Lund, 31 October 2016
«Abide in me as I abide in you. Just as the branch cannot bear fruit by itself unless it abides in the vine, neither can you unless you abide in me» (John 15:4).
With thankful hearts
With this Joint Statement, we express joyful gratitude to God for this moment of common prayer in the Cathedral of Lund, as we begin the year commemorating the five hundredth anniversary of the Reformation. Fifty years of sustained and fruitful ecumenical dialogue between Catholics and Lutherans have helped us to overcome many differences, and have deepened our mutual understanding and trust. At the same time, we have drawn closer to one another through joint service to our neighbours – often in circumstances of suffering and persecution. Through dialogue and shared witness we are no longer strangers. Rather, we have learned that what unites us is greater than what divides us.
Moving from conflict to communion
While we are profoundly thankful for the spiritual and theological gifts received through the Reformation, we also confess and lament before Christ that Lutherans and Catholics have wounded the visible unity of the Church. Theological differences were accompanied by prejudice and conflicts, and religion was instrumentalized for political ends. Our common faith in Jesus Christ and our baptism demand of us a daily conversion, by which we cast off the historical disagreements and conflicts that impede the ministry of reconciliation. While the past cannot be changed, what is remembered and how it is remembered can be transformed. We pray for the healing of our wounds and of the memories that cloud our view of one another. We emphatically reject all hatred and violence, past and present, especially that expressed in the name of religion. Today, we hear God’s command to set aside all conflict. We recognize that we are freed by grace to move towards the communion to which God continually calls us.
Our commitment to common witness
As we move beyond those episodes in history that burden us, we pledge to witness together to God’s merciful grace, made visible in the crucified and risen Christ. Aware that the way we relate to one another shapes our witness to the Gospel, we commit ourselves to further growth in communion rooted in Baptism, as we seek to remove the remaining obstacles that hinder us from attaining full unity. Christ desires that we be one, so that the world may believe (cf. John 17:21).
Many members of our communities yearn to receive the Eucharist at one table, as the concrete expression of full unity. We experience the pain of those who share their whole lives, but cannot share God’s redeeming presence at the Eucharistic table. We acknowledge our joint pastoral responsibility to respond to the spiritual thirst and hunger of our people to be one in Christ. We long for this wound in the Body of Christ to be healed. This is the goal of our ecumenical endeavours, which we wish to advance, also by renewing our commitment to theological dialogue.
We pray to God that Catholics and Lutherans will be able to witness together to the Gospel of Jesus Christ, inviting humanity to hear and receive the good news of God’s redeeming action. We pray to God for inspiration, encouragement and strength so that we may stand together in service, upholding human dignity and rights, especially for the poor, working for justice, and rejecting all forms of violence. God summons us to be close to all those who yearn for dignity, justice, peace and reconciliation. Today in particular, we raise our voices for an end to the violence and extremism which affect so many countries and communities, and countless sisters and brothers in Christ. We urge Lutherans and Catholics to work together to welcome the stranger, to come to the aid of those forced to flee because of war and persecution, and to defend the rights of refugees and those who seek asylum.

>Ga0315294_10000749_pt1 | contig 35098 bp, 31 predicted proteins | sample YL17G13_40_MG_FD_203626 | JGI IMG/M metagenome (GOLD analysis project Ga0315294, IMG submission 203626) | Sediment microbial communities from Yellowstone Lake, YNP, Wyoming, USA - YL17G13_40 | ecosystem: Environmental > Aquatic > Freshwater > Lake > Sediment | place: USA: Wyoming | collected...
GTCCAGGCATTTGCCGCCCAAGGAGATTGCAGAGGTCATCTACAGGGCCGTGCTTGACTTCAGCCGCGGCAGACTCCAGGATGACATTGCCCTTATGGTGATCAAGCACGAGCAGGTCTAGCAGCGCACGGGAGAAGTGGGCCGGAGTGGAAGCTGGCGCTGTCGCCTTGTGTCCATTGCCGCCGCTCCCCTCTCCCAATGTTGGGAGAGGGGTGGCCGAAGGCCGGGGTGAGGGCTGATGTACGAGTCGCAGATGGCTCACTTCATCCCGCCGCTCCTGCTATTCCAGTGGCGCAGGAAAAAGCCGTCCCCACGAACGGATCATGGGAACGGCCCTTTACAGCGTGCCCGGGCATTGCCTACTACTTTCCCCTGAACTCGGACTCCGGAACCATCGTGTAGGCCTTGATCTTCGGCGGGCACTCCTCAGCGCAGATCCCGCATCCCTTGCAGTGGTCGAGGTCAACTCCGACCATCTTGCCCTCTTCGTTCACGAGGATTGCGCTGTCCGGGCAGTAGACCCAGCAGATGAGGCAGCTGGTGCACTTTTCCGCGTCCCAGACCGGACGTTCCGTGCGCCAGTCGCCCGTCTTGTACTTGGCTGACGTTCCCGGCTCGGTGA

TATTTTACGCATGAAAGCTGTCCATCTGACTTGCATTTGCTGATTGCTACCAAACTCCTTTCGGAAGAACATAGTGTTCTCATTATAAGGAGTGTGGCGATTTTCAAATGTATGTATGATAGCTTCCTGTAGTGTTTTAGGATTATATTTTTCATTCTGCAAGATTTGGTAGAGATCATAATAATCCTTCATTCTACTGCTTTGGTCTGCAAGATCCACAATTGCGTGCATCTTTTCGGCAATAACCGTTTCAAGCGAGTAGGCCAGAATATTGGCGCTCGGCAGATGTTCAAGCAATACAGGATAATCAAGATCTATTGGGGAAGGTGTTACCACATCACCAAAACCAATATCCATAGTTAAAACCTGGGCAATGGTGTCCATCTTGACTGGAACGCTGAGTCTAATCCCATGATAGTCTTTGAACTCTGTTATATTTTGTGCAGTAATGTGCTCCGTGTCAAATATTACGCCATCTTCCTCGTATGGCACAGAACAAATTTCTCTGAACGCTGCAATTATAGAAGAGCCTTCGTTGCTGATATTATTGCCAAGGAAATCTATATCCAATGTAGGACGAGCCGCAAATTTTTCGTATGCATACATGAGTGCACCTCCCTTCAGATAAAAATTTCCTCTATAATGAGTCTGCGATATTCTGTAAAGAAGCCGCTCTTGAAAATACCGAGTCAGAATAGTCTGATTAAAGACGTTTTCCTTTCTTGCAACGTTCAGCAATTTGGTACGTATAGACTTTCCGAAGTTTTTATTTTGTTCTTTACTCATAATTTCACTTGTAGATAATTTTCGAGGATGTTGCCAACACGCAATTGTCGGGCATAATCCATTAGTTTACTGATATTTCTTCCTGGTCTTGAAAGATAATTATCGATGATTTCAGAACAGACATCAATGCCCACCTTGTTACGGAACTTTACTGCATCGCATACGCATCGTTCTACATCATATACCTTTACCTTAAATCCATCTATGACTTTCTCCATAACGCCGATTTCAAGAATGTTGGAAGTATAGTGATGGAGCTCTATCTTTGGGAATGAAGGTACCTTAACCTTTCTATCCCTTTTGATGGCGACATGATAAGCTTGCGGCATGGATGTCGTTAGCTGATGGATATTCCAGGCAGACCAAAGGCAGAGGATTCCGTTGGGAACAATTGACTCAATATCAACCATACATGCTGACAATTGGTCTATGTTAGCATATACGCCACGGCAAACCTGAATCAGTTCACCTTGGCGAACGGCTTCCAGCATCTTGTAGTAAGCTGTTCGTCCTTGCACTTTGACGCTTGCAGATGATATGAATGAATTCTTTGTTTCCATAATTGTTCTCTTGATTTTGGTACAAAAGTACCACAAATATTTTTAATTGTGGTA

More than ever before, we realize that our joint service in this world must extend to God’s creation, which suffers exploitation and the effects of insatiable greed. We recognize the right of future generations to enjoy God’s world in all its potential and beauty. We pray for a change of hearts and minds that leads to a loving and responsible way to care for creation.
One in Christ
On this auspicious occasion, we express our gratitude to our brothers and sisters representing the various Christian World Communions and Fellowships who are present and join us in prayer. As we recommit ourselves to move from conflict to communion, we do so as part of the one Body of Christ, into which we are incorporated through Baptism. We invite our ecumenical partners to remind us of our commitments and to encourage us. We ask them to continue to pray for us, to walk with us, to support us in living out the prayerful commitments we express today.
Calling upon Catholics and Lutherans worldwide
We call upon all Lutheran and Catholic parishes and communities to be bold and creative, joyful and hopeful in their commitment to continue the great journey ahead of us. Rather than conflicts of the past, God’s gift of unity among us shall guide cooperation and deepen our solidarity. By drawing close in faith to Christ, by praying together, by listening to one another, by living Christ’s love in our relationships, we, Catholics and Lutherans, open ourselves to the power of the Triune God. Rooted in Christ and witnessing to him, we renew our determination to be faithful heralds of God’s boundless love for all humanity.